The Bird’s Appearance
A member of the passerine bird family consisting of both swallow and martin species, the cliff swallow is a small bird with a short, wide bill forming a large gape perfectly adapted for catching insects on the wing. It’s average body length (from the tip of its bill to the tip of its tail) is 5.5 inches long. The cliff swallow’s wing length runs about 4 to 4.5 inches. Adults weigh approximately 1 ounce. The cliff swallow is distinguished from all other birds by having an orange rump patch, triangular white forehead patch, dark blue black, brown-black wings and tail, white belly and chestnut throat. Males and females look alike throughout the year. Juvenile Cliff Swallows are grayer and paler overall, but their faces are quite variable in appearance. The variation in the facial mottling pattern makes them individually recognizable, which is unique among birds.
“Birds of A Feather Flock Together”
Cliff swallows are among the most social land birds in North America and the most social of the swallows. They all live together in colonies, a natural survival strategy (safety in numbers, you know). Cliff swallows are truly social in everything they do. They preen, feed, drink and bathe in groups. Their colonial lifestyle has led to the evolution of many complex behaviors. As examples, the cliff swallows forage together in big bunches (while sharing information about the location of food), lay eggs in or move eggs to their neighbors’ nests and even spend the winter in large aggregates.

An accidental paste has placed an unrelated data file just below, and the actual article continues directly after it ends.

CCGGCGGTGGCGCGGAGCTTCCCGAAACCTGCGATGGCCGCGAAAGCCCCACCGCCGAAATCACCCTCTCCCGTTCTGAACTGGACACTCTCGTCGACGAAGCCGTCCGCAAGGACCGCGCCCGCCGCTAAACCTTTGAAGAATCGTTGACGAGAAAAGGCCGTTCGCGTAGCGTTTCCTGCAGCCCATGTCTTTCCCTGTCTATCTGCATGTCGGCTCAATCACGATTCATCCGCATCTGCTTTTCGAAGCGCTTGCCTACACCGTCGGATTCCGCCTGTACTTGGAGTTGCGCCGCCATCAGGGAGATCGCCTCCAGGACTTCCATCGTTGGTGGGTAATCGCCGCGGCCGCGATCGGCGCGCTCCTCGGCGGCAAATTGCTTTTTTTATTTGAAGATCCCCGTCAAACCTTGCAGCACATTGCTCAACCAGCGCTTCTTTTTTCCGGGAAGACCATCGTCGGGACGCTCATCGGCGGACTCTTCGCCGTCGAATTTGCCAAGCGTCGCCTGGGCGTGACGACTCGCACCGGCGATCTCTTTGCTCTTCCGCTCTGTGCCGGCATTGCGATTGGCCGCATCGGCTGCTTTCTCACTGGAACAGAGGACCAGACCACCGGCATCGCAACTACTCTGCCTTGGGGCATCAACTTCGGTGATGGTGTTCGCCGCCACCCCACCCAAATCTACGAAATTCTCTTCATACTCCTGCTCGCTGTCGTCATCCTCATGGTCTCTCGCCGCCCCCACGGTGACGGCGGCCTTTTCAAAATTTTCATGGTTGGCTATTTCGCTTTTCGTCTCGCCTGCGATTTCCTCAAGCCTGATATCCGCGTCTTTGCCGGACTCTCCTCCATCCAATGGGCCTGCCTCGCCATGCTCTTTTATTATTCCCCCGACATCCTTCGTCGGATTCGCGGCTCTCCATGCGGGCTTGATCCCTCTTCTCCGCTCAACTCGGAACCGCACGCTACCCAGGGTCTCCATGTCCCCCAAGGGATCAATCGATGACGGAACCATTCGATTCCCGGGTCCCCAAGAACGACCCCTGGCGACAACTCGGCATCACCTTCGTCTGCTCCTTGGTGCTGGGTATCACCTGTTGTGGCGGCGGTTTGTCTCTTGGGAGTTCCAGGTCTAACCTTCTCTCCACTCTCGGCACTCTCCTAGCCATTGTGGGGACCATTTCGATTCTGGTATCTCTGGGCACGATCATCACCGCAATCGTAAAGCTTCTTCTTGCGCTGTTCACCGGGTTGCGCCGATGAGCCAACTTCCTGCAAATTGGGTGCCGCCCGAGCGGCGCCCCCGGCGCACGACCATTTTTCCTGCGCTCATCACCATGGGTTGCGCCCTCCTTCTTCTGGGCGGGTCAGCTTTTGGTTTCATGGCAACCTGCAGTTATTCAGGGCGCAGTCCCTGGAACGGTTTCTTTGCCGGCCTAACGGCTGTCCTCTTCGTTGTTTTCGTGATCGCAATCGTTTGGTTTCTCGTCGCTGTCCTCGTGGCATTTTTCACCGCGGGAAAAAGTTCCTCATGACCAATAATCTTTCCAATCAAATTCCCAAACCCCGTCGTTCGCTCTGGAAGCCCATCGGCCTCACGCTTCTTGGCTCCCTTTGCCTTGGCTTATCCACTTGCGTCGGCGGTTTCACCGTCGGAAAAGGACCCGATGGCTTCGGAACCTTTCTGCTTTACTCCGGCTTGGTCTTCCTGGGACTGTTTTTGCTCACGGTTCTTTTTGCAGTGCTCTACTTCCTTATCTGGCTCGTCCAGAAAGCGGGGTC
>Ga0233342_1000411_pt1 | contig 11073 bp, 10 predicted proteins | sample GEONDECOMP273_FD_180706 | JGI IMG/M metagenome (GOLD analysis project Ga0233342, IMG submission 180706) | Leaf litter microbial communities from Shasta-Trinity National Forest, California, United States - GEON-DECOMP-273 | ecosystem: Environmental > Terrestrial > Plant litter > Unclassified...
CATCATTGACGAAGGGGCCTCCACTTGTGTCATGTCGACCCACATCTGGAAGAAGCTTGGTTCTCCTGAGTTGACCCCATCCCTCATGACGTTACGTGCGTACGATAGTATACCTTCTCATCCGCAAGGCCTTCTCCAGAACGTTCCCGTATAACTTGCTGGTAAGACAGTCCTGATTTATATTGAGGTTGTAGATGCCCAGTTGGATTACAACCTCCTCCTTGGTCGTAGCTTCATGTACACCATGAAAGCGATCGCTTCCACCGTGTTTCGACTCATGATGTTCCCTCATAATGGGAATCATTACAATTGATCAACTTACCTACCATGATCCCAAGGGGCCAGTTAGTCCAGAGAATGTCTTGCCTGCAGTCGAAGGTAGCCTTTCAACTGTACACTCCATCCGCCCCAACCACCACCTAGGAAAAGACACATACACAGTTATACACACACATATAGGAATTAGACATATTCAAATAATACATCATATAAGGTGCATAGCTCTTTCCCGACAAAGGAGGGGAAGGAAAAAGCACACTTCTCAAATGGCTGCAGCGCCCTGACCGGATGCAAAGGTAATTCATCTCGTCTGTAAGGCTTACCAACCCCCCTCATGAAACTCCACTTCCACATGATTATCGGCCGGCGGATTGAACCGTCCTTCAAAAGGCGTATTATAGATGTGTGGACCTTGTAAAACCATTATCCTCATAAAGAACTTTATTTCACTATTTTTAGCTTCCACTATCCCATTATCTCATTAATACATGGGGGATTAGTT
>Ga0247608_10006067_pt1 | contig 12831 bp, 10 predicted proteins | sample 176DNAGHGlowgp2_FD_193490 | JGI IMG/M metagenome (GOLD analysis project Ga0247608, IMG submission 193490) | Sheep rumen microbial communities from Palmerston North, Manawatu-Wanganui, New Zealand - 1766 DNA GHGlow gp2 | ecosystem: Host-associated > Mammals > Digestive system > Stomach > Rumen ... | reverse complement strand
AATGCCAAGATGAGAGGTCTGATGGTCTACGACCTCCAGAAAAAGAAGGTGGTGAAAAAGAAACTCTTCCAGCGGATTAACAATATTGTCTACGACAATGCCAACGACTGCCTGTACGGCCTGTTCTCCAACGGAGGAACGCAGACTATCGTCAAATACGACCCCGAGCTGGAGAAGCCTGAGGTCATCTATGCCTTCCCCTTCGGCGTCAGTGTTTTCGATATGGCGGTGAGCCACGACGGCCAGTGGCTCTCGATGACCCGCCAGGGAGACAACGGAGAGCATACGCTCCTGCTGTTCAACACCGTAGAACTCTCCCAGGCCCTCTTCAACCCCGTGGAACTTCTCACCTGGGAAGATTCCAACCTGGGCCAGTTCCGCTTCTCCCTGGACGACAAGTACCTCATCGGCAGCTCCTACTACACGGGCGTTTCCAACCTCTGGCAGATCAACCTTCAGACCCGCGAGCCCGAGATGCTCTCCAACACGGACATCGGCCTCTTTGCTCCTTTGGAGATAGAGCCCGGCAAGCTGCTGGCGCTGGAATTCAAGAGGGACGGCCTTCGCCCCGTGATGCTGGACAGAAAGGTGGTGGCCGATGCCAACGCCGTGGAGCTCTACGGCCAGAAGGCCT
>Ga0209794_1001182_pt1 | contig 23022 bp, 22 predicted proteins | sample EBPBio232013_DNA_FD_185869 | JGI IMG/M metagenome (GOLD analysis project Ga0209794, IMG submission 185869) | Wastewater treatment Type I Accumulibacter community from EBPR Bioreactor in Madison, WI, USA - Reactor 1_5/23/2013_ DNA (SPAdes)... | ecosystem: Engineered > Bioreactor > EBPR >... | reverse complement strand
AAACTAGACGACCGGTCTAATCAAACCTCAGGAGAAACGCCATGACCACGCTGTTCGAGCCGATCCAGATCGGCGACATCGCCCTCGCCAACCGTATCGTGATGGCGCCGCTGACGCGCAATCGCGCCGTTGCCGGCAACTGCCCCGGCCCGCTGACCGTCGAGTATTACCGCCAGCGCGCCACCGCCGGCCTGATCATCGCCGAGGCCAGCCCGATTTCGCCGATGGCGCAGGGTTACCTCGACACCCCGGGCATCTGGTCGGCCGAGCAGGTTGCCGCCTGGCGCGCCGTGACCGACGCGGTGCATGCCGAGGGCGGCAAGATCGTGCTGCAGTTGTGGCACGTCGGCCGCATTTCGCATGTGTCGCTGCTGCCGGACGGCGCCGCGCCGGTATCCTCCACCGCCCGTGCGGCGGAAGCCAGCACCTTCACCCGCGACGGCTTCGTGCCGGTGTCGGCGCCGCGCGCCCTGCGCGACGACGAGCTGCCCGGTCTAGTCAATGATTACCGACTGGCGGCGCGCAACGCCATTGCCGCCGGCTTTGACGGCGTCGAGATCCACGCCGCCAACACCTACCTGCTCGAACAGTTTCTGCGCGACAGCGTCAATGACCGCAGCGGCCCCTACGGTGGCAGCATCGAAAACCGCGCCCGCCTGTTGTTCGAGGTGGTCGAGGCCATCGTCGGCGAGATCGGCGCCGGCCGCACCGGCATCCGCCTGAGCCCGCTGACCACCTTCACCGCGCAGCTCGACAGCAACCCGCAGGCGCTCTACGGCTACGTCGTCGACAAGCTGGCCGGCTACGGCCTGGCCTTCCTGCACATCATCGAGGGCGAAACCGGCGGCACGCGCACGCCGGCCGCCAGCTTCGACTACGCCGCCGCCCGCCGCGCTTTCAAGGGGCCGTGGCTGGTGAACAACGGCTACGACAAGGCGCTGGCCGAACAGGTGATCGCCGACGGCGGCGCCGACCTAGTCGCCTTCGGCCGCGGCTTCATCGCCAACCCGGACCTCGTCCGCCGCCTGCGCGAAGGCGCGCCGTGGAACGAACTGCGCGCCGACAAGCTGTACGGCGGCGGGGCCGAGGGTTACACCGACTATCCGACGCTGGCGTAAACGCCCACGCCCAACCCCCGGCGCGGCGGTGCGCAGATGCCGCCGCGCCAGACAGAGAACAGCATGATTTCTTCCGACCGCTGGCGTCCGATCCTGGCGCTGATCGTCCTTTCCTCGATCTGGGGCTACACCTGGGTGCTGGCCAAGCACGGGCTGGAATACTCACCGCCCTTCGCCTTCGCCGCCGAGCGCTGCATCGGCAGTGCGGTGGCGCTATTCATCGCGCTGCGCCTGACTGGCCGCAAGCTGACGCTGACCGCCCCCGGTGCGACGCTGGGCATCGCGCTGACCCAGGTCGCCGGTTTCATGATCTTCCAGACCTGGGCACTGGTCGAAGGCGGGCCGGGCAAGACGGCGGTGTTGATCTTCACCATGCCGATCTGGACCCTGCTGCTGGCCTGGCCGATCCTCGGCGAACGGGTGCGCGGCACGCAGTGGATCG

Calls And Song
The Nebraska Bird Library illustrates the calls/song of the cliff swallow as follows: “A rolling churr” note (I think it sounds like the squeaking of a door with rusty hinges). Its song is a series of squeaking and grating notes given in flight.” The cliff swallow even has a special food call vocalization they use during bad weather to announce where food is to be found. Also, cliff swallows have a sophisticated vocal system for recognizing their own young within a colony. Alarm calls are heard at the colony of cliff swallows while the birds are flying over-and-around the colony entrance way, they serve as a signal of danger close to the nests. When this call is heard by the other colony members, a mass fleeing of birds out and away from their nests is observed.
Feeding And Getting A Drink